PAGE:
BlackBerry Ltd, coping with the collapse of a $4.7bn buyout by Fairfax Financial Holdings, will raise $1bn in convertible bonds and seek a new chief executive officer for the struggling company.
BlackBerry shares fell as much as 18% after Fairfax abandoned the takeover plan, opting instead for a bond deal and management shakeup. Fairfax, BlackBerry’s largest investor, will invest $250m in the convertible debentures, according to a statement. CEO Thorsten Heins will step down, while former Sybase chief John Chen becomes executive chairman.
The transaction, slated to be completed later this month, follows a six-week attempt by Fairfax to attract financing for its buyout bid, which would have taken the smartphone maker private. The $1bn infusion will help stabilise the unprofitable company as it burns cash, though BlackBerry will still pursue other deals and is now more open to the idea of a breakup, people familiar with the matter said.
“The important thing is, what is the strategy?” said James Moorman, an analyst with S&P Capital IQ. “They have a chance, and have a little more runway with the additional cash, but they need to start making some smart decisions.”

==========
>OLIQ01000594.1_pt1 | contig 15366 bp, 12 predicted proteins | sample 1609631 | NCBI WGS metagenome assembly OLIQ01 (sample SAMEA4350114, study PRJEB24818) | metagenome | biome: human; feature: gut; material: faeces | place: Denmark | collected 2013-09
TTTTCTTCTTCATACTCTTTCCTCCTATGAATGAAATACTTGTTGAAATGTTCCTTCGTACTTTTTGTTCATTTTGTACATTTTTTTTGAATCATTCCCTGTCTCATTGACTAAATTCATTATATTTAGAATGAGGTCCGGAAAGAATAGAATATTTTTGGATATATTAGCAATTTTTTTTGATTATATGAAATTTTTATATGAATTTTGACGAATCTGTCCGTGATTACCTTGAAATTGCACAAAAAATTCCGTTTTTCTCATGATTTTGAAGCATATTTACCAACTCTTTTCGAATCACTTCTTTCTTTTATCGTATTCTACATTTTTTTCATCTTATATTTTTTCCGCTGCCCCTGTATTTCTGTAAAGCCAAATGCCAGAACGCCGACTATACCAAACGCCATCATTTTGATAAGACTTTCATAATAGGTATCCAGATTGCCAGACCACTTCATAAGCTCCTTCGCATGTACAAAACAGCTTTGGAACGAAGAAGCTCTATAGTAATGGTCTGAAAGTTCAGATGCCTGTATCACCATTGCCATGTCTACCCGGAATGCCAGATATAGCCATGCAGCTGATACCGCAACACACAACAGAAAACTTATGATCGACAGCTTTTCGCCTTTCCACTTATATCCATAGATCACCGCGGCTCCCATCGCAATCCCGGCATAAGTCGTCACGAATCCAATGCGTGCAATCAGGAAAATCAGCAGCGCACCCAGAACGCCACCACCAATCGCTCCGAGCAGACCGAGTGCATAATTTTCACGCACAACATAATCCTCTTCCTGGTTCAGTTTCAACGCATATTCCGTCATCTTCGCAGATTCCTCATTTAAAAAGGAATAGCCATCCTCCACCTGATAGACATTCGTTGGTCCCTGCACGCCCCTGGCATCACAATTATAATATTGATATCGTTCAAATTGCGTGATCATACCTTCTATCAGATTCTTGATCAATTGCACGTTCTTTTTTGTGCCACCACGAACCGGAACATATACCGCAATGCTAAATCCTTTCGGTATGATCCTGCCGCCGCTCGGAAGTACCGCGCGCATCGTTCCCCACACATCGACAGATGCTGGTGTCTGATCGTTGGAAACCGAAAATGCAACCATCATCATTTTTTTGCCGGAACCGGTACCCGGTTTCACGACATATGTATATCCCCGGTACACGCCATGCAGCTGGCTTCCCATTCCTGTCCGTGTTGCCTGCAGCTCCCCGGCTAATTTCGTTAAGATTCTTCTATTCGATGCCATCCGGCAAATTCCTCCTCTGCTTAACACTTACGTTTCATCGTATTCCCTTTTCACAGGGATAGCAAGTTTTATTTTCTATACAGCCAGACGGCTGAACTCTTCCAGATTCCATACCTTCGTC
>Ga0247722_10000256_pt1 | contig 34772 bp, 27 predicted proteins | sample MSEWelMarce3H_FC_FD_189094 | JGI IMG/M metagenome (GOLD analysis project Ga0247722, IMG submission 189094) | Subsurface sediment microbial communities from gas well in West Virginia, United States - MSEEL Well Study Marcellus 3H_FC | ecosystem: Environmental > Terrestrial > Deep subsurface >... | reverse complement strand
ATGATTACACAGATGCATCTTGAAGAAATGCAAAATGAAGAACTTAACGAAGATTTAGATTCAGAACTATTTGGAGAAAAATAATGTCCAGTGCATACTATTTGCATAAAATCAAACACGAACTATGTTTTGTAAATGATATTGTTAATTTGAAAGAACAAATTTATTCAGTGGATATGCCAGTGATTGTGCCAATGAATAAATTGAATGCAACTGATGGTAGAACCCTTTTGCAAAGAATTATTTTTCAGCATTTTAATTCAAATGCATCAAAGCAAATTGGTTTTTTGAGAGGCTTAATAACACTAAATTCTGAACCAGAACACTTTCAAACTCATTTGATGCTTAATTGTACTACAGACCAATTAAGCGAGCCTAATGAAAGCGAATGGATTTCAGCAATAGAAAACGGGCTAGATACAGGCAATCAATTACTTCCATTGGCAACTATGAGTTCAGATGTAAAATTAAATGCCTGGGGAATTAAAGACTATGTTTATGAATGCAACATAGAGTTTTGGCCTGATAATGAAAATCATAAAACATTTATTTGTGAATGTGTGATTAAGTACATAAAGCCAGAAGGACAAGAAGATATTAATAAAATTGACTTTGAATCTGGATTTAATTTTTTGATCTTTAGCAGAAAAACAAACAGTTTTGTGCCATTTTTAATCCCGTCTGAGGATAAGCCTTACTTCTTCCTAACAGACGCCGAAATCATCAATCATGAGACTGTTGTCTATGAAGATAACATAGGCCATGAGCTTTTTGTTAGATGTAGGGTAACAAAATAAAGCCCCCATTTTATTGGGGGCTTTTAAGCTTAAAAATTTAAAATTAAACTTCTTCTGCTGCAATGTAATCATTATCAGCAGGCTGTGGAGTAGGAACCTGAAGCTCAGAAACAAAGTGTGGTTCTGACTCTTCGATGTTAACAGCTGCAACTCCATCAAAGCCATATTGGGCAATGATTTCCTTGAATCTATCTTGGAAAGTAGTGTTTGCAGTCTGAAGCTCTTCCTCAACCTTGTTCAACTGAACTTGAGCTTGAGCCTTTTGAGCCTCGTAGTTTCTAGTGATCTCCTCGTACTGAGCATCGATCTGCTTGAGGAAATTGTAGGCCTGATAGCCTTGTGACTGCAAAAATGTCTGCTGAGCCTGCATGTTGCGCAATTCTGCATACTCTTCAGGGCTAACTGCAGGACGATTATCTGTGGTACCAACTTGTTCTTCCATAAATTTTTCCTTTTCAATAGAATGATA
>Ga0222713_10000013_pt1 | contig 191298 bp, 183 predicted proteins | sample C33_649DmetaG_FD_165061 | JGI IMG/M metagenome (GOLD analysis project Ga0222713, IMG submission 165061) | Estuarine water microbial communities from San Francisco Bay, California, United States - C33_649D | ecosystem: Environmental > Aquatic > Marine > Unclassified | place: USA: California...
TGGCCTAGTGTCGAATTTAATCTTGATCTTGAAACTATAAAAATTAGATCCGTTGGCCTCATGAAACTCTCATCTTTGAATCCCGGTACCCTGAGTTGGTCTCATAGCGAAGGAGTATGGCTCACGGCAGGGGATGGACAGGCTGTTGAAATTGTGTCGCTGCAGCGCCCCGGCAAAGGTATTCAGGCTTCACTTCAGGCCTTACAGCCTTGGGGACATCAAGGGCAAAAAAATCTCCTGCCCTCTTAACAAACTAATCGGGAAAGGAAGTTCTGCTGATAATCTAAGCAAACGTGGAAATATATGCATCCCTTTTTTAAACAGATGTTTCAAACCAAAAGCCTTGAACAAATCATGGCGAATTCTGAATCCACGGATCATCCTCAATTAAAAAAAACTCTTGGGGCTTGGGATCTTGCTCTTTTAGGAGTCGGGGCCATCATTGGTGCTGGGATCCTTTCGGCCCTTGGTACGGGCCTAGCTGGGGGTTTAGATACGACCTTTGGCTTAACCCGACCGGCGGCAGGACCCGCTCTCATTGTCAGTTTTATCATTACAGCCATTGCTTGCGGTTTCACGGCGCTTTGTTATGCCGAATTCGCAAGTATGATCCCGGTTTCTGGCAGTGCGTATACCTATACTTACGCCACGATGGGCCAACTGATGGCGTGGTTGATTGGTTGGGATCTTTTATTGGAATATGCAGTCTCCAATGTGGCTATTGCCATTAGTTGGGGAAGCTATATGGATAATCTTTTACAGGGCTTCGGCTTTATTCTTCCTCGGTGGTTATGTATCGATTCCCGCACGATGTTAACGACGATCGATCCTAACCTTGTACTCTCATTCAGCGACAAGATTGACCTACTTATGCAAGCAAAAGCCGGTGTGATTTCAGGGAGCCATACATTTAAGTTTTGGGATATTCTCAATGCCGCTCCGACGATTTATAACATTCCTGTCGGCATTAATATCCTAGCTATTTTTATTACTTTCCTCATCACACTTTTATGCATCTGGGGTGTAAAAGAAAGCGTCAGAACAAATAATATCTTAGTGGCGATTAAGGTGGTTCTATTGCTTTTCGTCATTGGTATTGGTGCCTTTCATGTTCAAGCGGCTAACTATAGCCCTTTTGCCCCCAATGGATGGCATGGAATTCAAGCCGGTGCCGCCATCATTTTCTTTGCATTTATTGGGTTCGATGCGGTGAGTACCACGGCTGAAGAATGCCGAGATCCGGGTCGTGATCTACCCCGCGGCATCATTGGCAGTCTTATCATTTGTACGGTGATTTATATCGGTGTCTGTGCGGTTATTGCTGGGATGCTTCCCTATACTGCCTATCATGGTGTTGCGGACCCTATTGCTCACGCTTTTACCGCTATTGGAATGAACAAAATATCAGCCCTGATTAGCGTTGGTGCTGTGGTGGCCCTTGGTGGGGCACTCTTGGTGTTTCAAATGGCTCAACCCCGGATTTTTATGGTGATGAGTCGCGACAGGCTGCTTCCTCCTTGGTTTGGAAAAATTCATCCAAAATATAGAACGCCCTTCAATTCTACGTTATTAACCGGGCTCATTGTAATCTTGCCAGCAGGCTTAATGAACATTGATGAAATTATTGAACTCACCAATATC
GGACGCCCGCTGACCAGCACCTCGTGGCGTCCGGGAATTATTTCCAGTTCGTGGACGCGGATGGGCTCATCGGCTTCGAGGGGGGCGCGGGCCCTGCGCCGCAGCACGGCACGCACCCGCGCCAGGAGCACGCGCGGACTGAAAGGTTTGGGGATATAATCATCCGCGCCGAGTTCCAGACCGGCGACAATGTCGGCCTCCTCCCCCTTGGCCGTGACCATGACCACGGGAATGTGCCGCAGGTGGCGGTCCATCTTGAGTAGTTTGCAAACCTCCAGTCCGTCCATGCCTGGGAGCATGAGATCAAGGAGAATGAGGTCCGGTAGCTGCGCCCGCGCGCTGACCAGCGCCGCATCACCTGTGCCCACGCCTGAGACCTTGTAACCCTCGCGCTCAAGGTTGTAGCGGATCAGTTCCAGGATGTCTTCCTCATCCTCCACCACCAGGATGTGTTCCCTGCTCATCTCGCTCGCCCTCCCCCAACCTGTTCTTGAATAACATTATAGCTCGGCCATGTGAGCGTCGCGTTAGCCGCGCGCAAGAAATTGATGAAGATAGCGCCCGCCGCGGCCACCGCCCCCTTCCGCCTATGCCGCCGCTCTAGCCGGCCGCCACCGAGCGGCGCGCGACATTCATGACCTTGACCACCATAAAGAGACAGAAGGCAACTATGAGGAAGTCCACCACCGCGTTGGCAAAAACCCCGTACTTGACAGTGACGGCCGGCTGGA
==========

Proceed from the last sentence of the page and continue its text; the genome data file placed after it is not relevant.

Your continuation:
BlackBerry shares fell as low as $6.40 in New York, sending the company’s market value below $3.5bn. The stock was already down 35% this year before yesterday’s tumble, as the company’s smartphones lost ground to Apple and Samsung Electronics.
Chen will become interim CEO while Waterloo, Ontario-based BlackBerry seeks a permanent replacement. The 58-year-old previously executed a comeback plan at Sybase, which was acquired by SAP for $5.8bn in 2010.
The move to raise funds from convertible debentures, which can be turned into stock, underscores BlackBerry’s deteriorating cash situation. The company’s cash and short-term investments fell by almost $500m last quarter to $2.3bn.
At that rate, the money will be gone by the end of next year. And further restructuring will only make the funds go faster, said Alexander Peterc, an analyst with Exane BNP Paribas.
BlackBerry’s latest phones got a tepid response from consumers, and even once-loyal customers are putting off upgrading to the new software.
Jabil Circuit, one of BlackBerry’s top electronics suppliers, said in September it will probably disengage from its relationship with the company. That’s raised speculation that BlackBerry will stop making phones.
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